Many blogs in the warming discussion take the form of advocating either for alarmism or skepticism rather than trying to review the science and the logical actions suggested by that science.   I’m particularly not fond of Joe Romm’s ridiculous  “Climate Progress” which is mostly a constant attack on even well-informed skepticism and dissent from the climate alarmist “party line”.   He seems to immediately ban  even well reasoned dissenters from the comments, leaving … a fools pool of alarmist nonsense and political advocacy.     Anthony Watts “Watts Up With That” is, IMHO, smarter and far more balanced than Climate Progress but is still pretty darn “skeptical”, tending to feature information that supports a skeptical view rather than promoting a more balanced perspective.

Summary:   I AM NOT A DAMN Climate SKEPTIC! However I am not worried much about global warming.  It’s impact so far has been trivial and it appears it will remain trivial, especially when we compare the likely impacts with current ongoing catastrophic conditions in much of the developing world, where water, disease, and poverty run rampant.   Let’s fix that stuff first, since we can actually have an impact in that arena, and fast.

P.S.  No, I have NOT changed my view about this, you just weren’t listening …   See?

Oregon Coast – Brookings, Oregon

Lone Ranch Beach is four miles north of Brookings, Oregon on the fabulous Oregon Coast.   This is a pretty secluded beach a few miles north of Brookings’ very popular hiking and camping area and state park called “Harris Beach”.   Winter is my favorite time to visit the Oregon Coast because the wave action is almost always spectacular.     On this trip we also examined some of the tsunami damage to the docks and boats in Brookings Harbor, and heard from locals about the evacuation and somewhat anticlimactic tsunami –  a series of water surges in the harbor – from the Japan earthquake

Oregon Coast – Brookings, Oregon 067

Originally uploaded by JoeDuck

Collective Bargaining Rights, Wisconsin, and the end of Western Civilization as we know it….

A Facebook friend’s debate has me writing too much over there in private that should be written here in the bright light of the blogging sunshine where everybody can check in and …. YELL about it!

The question over there from my pal in Wisconsin was this:  “What will be the benefit and what will be the cost of removing the right of public workers to form collective bargaining groups?”

We went round and round about what I see as a critical issue in that debate which are the unfunded liabilities – mostly pension obligations – that seem to have come from collective bargaining aggressiveness.    Surprisingly to me there are still a few large hold out advocacy organizations claiming we don’t have a pension crisis – NIRS is the best example.   But clearly we DO have a crisis and it’s potentially very serious.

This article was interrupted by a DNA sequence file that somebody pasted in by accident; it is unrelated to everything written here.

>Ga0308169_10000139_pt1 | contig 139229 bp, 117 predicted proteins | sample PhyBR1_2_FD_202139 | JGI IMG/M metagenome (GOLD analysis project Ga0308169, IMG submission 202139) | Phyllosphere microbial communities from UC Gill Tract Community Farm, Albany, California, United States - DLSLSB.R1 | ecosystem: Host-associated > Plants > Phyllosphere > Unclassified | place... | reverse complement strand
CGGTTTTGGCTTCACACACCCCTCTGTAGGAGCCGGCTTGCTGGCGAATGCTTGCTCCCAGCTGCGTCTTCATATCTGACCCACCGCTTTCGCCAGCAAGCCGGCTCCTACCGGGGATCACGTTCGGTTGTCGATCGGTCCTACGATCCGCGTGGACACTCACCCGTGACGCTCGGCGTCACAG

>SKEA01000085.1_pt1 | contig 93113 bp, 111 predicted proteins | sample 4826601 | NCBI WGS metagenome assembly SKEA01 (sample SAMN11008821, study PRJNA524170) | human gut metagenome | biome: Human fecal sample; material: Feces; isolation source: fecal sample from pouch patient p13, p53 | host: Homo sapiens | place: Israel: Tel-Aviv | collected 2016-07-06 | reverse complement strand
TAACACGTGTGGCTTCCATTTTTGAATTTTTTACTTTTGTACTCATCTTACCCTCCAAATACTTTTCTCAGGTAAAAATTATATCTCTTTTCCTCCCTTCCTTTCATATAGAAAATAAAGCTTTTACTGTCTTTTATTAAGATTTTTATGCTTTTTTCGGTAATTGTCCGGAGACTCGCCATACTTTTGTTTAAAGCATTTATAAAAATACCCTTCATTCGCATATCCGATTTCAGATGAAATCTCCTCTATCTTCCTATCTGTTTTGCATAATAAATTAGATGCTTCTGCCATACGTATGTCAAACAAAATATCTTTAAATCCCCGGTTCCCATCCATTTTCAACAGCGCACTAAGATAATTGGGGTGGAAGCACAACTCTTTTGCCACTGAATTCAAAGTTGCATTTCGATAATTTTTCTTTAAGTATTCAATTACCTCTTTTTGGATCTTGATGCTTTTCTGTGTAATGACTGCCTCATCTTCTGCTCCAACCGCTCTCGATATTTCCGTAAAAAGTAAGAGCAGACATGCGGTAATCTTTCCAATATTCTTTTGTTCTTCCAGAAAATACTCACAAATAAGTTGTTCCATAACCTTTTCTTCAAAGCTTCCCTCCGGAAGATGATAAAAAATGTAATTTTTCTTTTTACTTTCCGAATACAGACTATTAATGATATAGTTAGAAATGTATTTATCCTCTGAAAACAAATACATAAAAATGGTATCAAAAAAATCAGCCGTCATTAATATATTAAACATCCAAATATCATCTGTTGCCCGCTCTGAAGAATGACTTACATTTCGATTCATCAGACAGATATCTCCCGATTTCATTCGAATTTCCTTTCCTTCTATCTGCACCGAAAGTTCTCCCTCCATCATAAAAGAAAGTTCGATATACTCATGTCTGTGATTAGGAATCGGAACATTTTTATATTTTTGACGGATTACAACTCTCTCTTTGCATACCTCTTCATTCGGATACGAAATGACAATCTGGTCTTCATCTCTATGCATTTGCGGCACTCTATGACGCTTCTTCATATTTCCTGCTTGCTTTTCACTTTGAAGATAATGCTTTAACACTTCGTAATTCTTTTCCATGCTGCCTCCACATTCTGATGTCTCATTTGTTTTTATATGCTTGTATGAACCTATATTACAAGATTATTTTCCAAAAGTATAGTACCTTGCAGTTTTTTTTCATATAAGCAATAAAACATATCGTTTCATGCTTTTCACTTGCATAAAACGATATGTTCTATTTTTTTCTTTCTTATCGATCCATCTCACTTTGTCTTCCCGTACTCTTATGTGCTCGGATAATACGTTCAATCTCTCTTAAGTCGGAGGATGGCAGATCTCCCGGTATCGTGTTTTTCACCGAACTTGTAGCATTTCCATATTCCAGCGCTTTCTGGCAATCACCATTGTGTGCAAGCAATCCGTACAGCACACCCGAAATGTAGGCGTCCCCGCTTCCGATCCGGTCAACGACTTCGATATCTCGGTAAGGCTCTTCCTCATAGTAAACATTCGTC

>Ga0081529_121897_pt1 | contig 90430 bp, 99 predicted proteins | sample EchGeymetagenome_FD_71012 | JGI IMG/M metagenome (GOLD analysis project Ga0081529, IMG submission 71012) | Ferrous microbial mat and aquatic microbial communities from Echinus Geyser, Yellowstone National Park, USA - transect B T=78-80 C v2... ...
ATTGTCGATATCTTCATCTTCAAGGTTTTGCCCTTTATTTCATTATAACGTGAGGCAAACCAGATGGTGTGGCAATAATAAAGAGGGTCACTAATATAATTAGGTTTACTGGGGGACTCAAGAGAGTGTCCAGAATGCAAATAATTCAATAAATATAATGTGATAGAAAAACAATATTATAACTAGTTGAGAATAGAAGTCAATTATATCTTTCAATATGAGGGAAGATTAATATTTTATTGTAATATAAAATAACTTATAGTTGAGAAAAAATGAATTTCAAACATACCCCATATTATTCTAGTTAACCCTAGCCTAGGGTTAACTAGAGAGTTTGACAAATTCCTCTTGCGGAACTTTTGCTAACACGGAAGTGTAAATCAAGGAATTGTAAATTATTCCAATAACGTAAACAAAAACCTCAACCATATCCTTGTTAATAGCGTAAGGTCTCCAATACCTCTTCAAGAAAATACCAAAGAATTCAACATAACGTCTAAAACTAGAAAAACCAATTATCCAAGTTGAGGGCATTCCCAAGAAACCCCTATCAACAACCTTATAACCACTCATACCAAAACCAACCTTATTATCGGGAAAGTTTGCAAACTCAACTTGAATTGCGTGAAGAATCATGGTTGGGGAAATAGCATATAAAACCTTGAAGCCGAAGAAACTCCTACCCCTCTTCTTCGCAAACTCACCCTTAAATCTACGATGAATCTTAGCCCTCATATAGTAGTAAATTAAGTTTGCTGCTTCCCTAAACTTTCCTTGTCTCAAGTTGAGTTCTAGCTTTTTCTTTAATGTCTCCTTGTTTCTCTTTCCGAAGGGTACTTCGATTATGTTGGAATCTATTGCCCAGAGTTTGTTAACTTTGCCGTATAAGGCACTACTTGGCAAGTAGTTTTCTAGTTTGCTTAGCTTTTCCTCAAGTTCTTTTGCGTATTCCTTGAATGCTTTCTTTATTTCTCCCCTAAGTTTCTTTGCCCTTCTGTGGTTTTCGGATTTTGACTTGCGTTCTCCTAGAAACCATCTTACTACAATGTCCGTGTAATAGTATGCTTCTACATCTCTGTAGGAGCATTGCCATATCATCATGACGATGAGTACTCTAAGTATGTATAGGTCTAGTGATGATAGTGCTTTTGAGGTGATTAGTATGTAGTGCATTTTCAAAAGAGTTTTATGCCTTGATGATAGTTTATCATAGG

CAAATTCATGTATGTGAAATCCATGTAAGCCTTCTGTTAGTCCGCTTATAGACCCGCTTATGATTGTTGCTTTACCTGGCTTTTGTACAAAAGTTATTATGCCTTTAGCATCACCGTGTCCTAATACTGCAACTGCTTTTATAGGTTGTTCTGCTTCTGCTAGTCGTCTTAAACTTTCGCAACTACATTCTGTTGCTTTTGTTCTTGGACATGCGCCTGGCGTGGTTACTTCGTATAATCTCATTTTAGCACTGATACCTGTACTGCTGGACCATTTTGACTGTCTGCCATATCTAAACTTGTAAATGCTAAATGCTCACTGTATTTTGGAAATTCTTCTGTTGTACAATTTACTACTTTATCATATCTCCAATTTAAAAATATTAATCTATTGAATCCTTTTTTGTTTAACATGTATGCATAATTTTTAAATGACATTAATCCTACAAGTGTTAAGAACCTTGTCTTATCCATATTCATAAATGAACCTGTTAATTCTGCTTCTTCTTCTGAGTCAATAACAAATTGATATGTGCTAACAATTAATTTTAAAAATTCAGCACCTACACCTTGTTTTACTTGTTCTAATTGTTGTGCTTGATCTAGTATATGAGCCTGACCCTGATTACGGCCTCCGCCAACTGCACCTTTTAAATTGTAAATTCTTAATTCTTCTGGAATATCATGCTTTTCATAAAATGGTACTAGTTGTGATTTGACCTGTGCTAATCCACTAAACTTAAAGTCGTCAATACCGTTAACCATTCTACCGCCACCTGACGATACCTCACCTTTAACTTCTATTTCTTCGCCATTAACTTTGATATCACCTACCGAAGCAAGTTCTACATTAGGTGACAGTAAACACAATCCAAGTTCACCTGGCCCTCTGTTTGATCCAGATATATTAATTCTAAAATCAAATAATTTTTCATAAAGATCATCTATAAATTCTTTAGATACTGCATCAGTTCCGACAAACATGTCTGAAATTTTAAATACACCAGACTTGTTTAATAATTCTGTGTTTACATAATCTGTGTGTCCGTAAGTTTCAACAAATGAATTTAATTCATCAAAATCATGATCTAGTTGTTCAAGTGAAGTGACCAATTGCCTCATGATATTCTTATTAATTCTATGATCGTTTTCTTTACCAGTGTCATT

I’m hoping to hear from Fools Gold and Horatiox on this one as  I think we  may be coming close to an informed answer.  The benefit to society: Slightly lower taxes from the reduced pressure on public spending. Assuming that bargaining bumps up public compensation costs by 10% (based on a conservative CATO paper that should not tend to make this a low number) we are probably talking about something like 5-7% “savings” to taxpayers if we eliminate bargaining (I’m assuming 50-70% of the cost of public sector is in form of compensation and related liabilities).

The cost to society: reduced public worker morale, perhaps reduction in productivity, and probably a reduced quality of workers who chose public service. Although these costs are hard to measure, it seems to me that the modest tax increase is probably worth those benefits to the extent the government services are justified.

A caveat for me would be whether collective bargaining tends to increase total public sector employment. To the extent it does it presents potentially much higher costs to the system. I do not believe the public sector is sustainable in current form and size without tax increases that are politically impossible (and ill advised anyway).

So for me a far more important current question is how we can  get the softest landing as we scale back the bureaucracy from its current bloated conditions to a manageable size.


It’s sure nice to be back in the USA after a month traveling in SE Asia.    The trip was great, filled with great new friends from very different cultures (though at the core, I’d say, folks are all pretty similar), wonderful sights and sounds, and a LOT of great food  (many MANY pictures of food to come over at the Online Highways and US History companion Travel Blog:

However on balance I can’t think of any place I’d rather live than right here in loverly Southern Oregon USA.   We’ve got the natural beauty, nice folks, cheap and plentiful food  (e.g. the big juicy ribeye steak I’m having for lunch today), clean bathrooms (more on my somewhat narrowly avoided international incident with Ho Chi Minh’s embalmed body … later…. and clean water that comes magically right out of the tap.    I still marvel at how many highly travelled folks don’t seem to make the obvious and logical connections between the US economic system and the amazing prosperity we enjoy here.      It’s almost as if the guilt of living so well blinds them to the fact that we do live very well.    And NOT at the expense of the other countries mind you – in fact their challenges are usually because they have failed to implement the unique blend of democracy, massive public infrastructure, and entrepreneurial capitalism that have made the American experiment the most successful prosperity booster in the history of humanity.

But I digress….. Vietnam is a fantastic place with wonderful folks and some amazing natural beauty.    Over the next few months I’ll recap the trip day by day at Travel and History along with supplemental history and travel information that’ll flow into the Online Highways Travel Website where we’ll be adding sections on Vietnam and Thailand.